Economics Gender Issues in Labor Term Paper
- Length: 10 pages
- Subject: Sports - Women
- Type: Term Paper
- Paper: #88699486
Excerpt from Term Paper :
The most prominent downsides of globalization are succinctly revealed below:
the populations in the highly developed economies loose their jobs as the corporations outsource positions to more cost-effective regions the populations in the less developed economies are exploited by outsourcing corporations companies that outsource transfer quality responsibilities to other countries, meaning that the quality of the final product could be compromised diseases are more rapidly transmitted from one region to the other there is a risk that the large corporations simultaneously conducting businesses in several global regions could come to rule the world due to their massive investments and gains (iloveindia)
the forces of globalization make it easier for national problems to take an international nature; the most relevant example in this sense is the emergence of the financial crisis in the United States and its expansion to the entire world globalization also increases the income gap between countries and social classes, making the rich even richer and the poor even poorer
corporations are tempted to fully benefit from the comparative advantages of countries and in doing this, they often disregard environmental concerns, further jeopardizing the health of our planet
The disclaimers of globalization, however forwarding the disadvantages of the process, also recognize that it does reveal some significant advantages. In order to ensure that these benefits are felt by as many international players as possible, several measures could be implemented. The most important of these measures is the development of country-specific approaches. The need to make usage of specifically designed advances to globalization is obvious in most global regions, but even more so in the Middle East and North African countries. The region is often perceived an as a uniform one, but fact is that it represents and agglomeration of states different in terms of political stability, economic development or socio-cultural norms. "The Middle East and North Africa (MENA) is an economically diverse region that includes countries with a common heritage, at various stages of economic development, and with vastly different endowment of natural resources" (Abed, 2003). Unless we become able to understand the unique features of each individual country in the MENA region, chances are that our policies will not only generate populous dissatisfactions, but will also give birth to a series of economic, political and technological disadvantages that will generate numerous chain reactions.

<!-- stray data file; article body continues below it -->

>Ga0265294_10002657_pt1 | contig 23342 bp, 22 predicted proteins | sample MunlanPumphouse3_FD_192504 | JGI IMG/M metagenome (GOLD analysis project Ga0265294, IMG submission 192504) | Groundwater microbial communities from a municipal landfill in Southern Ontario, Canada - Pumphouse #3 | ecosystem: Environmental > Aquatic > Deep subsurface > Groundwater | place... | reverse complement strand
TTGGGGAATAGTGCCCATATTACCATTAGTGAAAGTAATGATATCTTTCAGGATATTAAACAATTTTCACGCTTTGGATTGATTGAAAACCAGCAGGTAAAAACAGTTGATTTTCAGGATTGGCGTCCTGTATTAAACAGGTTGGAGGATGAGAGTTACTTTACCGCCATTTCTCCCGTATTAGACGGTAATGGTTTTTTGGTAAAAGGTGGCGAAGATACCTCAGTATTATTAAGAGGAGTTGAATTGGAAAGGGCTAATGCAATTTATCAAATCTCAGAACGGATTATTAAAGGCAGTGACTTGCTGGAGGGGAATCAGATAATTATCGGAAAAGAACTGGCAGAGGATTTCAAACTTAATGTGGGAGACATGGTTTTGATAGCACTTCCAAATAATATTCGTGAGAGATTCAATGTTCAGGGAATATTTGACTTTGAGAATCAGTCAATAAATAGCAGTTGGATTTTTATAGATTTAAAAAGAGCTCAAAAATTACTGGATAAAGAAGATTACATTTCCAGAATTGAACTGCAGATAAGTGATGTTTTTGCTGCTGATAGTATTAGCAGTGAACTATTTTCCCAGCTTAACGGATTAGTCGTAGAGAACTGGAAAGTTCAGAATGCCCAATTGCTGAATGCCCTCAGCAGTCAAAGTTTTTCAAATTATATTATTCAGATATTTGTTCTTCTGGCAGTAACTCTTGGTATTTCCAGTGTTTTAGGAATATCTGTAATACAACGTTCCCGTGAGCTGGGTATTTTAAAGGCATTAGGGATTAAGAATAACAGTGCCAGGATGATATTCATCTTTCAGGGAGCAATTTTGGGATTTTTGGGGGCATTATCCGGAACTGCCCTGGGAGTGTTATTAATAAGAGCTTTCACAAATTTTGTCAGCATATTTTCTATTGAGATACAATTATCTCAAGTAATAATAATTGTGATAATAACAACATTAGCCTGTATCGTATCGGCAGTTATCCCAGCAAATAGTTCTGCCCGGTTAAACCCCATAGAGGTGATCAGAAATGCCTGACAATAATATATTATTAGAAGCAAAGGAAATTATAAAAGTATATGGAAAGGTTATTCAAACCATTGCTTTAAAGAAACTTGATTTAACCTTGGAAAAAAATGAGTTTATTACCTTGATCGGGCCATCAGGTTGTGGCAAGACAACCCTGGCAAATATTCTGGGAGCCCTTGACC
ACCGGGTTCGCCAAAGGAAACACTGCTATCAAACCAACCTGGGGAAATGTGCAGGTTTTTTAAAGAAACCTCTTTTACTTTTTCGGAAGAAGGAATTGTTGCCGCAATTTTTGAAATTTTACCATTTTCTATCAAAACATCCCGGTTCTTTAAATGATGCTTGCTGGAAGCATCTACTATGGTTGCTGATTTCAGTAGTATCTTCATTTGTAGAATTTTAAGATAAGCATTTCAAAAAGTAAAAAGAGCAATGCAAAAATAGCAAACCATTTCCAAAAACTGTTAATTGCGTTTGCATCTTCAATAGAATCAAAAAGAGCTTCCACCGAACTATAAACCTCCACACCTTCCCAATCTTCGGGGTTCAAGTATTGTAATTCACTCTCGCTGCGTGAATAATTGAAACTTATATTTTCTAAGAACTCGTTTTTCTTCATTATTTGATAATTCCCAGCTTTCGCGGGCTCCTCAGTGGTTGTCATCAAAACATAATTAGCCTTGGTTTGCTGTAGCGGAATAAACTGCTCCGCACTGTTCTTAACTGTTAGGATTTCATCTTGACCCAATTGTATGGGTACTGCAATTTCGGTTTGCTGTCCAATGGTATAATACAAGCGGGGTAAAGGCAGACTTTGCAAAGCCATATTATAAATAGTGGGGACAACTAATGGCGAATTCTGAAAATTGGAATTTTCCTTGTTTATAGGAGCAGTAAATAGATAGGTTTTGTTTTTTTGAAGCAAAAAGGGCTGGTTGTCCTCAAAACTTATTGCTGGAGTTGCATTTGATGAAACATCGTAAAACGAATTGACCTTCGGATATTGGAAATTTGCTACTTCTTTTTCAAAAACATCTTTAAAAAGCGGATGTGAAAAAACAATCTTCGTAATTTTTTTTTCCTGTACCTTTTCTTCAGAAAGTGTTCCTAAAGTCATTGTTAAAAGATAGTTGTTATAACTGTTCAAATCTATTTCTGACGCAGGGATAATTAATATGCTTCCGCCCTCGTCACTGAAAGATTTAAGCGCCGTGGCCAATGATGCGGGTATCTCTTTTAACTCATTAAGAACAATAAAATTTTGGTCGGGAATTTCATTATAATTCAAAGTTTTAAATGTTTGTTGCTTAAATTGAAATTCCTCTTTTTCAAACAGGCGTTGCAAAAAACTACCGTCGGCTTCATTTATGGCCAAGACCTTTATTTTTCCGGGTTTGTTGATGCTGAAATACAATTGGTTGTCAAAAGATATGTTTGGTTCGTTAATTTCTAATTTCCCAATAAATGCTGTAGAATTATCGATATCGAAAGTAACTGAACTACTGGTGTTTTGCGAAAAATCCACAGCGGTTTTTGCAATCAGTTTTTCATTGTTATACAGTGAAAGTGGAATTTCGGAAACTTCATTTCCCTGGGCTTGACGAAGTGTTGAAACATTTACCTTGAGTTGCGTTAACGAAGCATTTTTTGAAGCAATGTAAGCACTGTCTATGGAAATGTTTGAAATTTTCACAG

The states in the MENA region have historically been characterized by enclosed economies, based on high levels of government intervention and the promotion of protectionist policies. The states are however beginning to change their approach as globalization allows investors to place their money in whatever region the want and help it develop. In this new economic order, the countries in the Middle East and North Africa have made increasing efforts to respond to the new global challenges. For instance, they have adapted their investment legislations in order to attract foreign investors. Countries such as Tunisia, Morocco or Egypt have even begun to offer incentives to foreign investors, whereas Syria and Iran still frown upon investments from outside the country. Algeria has for instance removed the barriers that were initially aimed to protect national industries and is hoping that the endeavor will attract new ventures. Another relevant effort made by the countries in the MENA area was to sign free trade agreements, either between them or with countries in other global regions. Additionally, the majority of MENA countries have gained the status of membership to the World Trade Organization (MacKinnon, 1997). All these point out to a region that is ready for globalization, but which must be addressed in a specific manner.
The past decades have witnessed massive increases in foreign direct investments in the Middle East and North African countries. Pessimists argue that the United States was the main financial contributor to the MENA countries as it was following its own agenda and had its heart set on the natural reserves of crude oil. However, fact remains that these injections of capital were only possible through the forces of globalization and that they have supported an achievement of political and economic stability. Despite this stability still, the actual rates of economic growth remain among the lowest at the global level. "In sum, while macroeconomic stability was maintained, the MENA region as a whole failed to generate high and sustained growth rates. In contrast to other developing countries, the region underperformed since the 1970s and, as a result, did not reap the full benefits of globalization and world economic integration" (Abed). It as such becomes obvious that the countries in the Middle East and North Africa were inadequately approached and that country-specific advances must be developed.